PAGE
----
Attempting to sum up a career as prolific as that of John Williams is no easy task. As his own webpage notes, “In a career that spans five decades, John Williams has become one of America’s most accomplished and successful composers for film and for the concert stage. He has served as music director and laureate conductor of one of the country’s treasured musical institutions, the Boston Pops Orchestra, and he maintains thriving artistic relationships with many of the world’s great orchestras, including the Boston Symphony Orchestra, the New York Philharmonic, the Chicago Symphony, and the Los Angeles Philharmonic. Mr. Williams has received a variety of prestigious awards, including the National Medal of Arts, the Kennedy Center Honor, the Olympic Order, and numerous Academy Awards, Grammy Awards, Emmy Awards, and Golden Globe Awards,” and has, “composed the music and served as music director for more than one hundred films.”

His music has become a cultural touchstone for many, whether it be in films like Jaws, E.T. The Extra-Terrestrial, Jurassic Park, and the Indiana Jones series, or dramatic classics such as Schindler’s List, Amistad, Saving Private Ryan, and Empire of the Sun. 

Born in 1932, Williams grew up in New York before relocating to Los Angeles 16 years later. While there, he studied composition under Mario Castelnuovo-Tedesco before entering service in the Air Force. He then attended Julliard and began working as a jazz pianist in nightclubs before returning to California to write music for television.

Williams eventually worked with director Steven Spielberg on his groundbreaking thriller Jaws, creating a score that would become one of the most iconic in cinema history. Which is why Spielberg readily recommended him to George Lucas when he needed someone to score his film Star Wars. An article by Udiscovermusic relates, “he handed…the film over to Williams – who won the job thanks to the recommendation of Steven Spielberg after Williams delivered the most iconic horror score since Psycho for his fish movie Jaws – and said: “That. But better.”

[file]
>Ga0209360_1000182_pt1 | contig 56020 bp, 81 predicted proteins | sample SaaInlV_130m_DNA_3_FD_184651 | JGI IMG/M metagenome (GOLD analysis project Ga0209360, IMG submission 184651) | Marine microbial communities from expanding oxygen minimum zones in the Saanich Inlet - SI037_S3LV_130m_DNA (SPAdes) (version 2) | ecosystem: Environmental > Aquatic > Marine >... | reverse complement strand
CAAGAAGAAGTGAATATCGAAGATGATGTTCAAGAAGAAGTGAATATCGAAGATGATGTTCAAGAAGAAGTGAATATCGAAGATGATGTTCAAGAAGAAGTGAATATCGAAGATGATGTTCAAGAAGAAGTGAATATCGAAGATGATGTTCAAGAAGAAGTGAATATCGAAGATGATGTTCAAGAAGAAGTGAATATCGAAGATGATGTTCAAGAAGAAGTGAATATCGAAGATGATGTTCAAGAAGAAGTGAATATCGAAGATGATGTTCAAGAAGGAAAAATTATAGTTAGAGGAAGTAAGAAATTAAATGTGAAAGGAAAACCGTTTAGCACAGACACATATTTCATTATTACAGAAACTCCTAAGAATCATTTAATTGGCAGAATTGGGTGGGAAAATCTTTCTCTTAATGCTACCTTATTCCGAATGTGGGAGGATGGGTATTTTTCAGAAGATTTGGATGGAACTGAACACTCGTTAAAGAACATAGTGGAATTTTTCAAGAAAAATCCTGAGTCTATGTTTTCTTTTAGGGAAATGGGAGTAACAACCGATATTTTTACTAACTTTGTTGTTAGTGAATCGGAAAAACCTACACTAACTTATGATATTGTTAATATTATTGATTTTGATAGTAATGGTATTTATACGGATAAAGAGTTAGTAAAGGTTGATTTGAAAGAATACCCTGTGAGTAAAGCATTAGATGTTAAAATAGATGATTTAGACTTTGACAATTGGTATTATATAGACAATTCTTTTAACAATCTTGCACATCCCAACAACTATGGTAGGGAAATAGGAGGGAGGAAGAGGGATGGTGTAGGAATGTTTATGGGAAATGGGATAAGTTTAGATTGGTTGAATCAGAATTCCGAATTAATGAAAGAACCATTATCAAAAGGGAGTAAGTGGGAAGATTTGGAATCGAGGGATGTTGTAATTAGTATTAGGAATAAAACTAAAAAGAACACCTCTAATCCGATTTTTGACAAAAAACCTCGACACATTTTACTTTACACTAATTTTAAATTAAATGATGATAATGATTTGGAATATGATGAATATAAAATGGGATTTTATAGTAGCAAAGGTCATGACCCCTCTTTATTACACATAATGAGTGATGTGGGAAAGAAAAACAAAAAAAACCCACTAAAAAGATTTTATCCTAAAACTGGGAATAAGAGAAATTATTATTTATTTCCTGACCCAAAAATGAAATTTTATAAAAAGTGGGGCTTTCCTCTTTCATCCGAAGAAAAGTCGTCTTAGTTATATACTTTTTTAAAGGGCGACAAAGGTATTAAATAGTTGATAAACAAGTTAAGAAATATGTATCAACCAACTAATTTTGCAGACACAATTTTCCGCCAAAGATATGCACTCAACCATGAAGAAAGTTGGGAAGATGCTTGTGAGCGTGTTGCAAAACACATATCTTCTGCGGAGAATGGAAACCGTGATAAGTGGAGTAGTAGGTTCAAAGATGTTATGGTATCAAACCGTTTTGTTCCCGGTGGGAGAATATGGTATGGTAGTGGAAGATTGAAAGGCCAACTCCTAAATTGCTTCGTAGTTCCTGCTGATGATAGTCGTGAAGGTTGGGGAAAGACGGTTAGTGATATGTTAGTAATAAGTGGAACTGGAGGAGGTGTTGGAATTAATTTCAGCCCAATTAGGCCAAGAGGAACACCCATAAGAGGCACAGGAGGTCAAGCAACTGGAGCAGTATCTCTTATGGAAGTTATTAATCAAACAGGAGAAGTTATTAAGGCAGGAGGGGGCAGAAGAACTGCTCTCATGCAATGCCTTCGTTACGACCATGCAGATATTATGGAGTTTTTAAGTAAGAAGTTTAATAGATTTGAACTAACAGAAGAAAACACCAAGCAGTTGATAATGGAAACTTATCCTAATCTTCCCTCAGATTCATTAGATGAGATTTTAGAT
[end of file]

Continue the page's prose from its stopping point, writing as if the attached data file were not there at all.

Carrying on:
When it came time to compose the music for the Mos Eisley Cantina scene, Lucas had very specific direction for Williams. He asked him to, “imagine several creatures in a future century finding some 1930s Benny Goodman swing band music in a time capsule or under a rock someplace — and how they might attempt to interpret it…”

Williams assembled a nine-piece jazz band to perform the piece, featuring the trumpet, saxophones, clarinet, piano, steel drum, a synthesizer, and an assortment of percussion instruments. According to an article by the Canadian Broadcasting Company, “To give it that alien quality, the bottom end of the sound was minimized, with added reverb working to thin the instruments out even more.”

The piece became wildly popular and even attained massive success outside of the cinema. The instrumental disco album Star Wars and Other Galactic Funk was released in 1977 by Millennium Records. It featured the single “Star Wars Theme/Cantina Band” which rose to Number 1 on the Billboard Hot 100, where it remained for two weeks. The album and single would both be certified platinum a year later. 

A brief historical note on AllMusic states, “John Williams supposedly did not know anything about disco when he returned from London. When he was asked to listen to Meco’s version of his now-famous recording, Williams was apprehensive. But, in the end, he credited Meco with helping bring symphonic music further into the mainstream.”

Today, fans of the catchy little ditty can hear it inside Oga’s Cantina at Star Wars: Galaxy’s Edge in both Walt Disney World and Disneyland. It’s been a wild ride for the swinging tune that began a long time ago in a galaxy far, far away. 

8 Favorite Musical Experiences in Walt Disney World

Note: A version of this article was previously published by Celebrations Press on March 13, 2022: 8 Favorite Musical Experiences in Walt Disney World – Celebrations Press

November is Thankful Season in the United States, a time to celebrate the things that make our lives better. The little sparks of wonder that light up the darkness, even if it’s only for a moment. It doesn’t matter how big or small, if it spreads joy, it deserves to be recognized. With that in mind, here are a few of the best musical experiences in Walt Disney World (past and present). Without them, life would be a little less magical.

Walt Disney's Enchanted Tiki Room

1) Let’s All Sing Like the Birdies Sing (Walt Disney’s Enchanted Tiki Room, Magic Kingdom)

The song “The Tiki Tiki Tiki Room” tends to get all the glory at this attraction, and not without good cause. It’s a classic composed by the legendary Sherman brothers, and it is imminently singable. Add to that the voice talents of Wally Boag, Fulton Burley, Ernie Newton, and Thurl Ravenscroft, and it’s clear why Guests love it so much.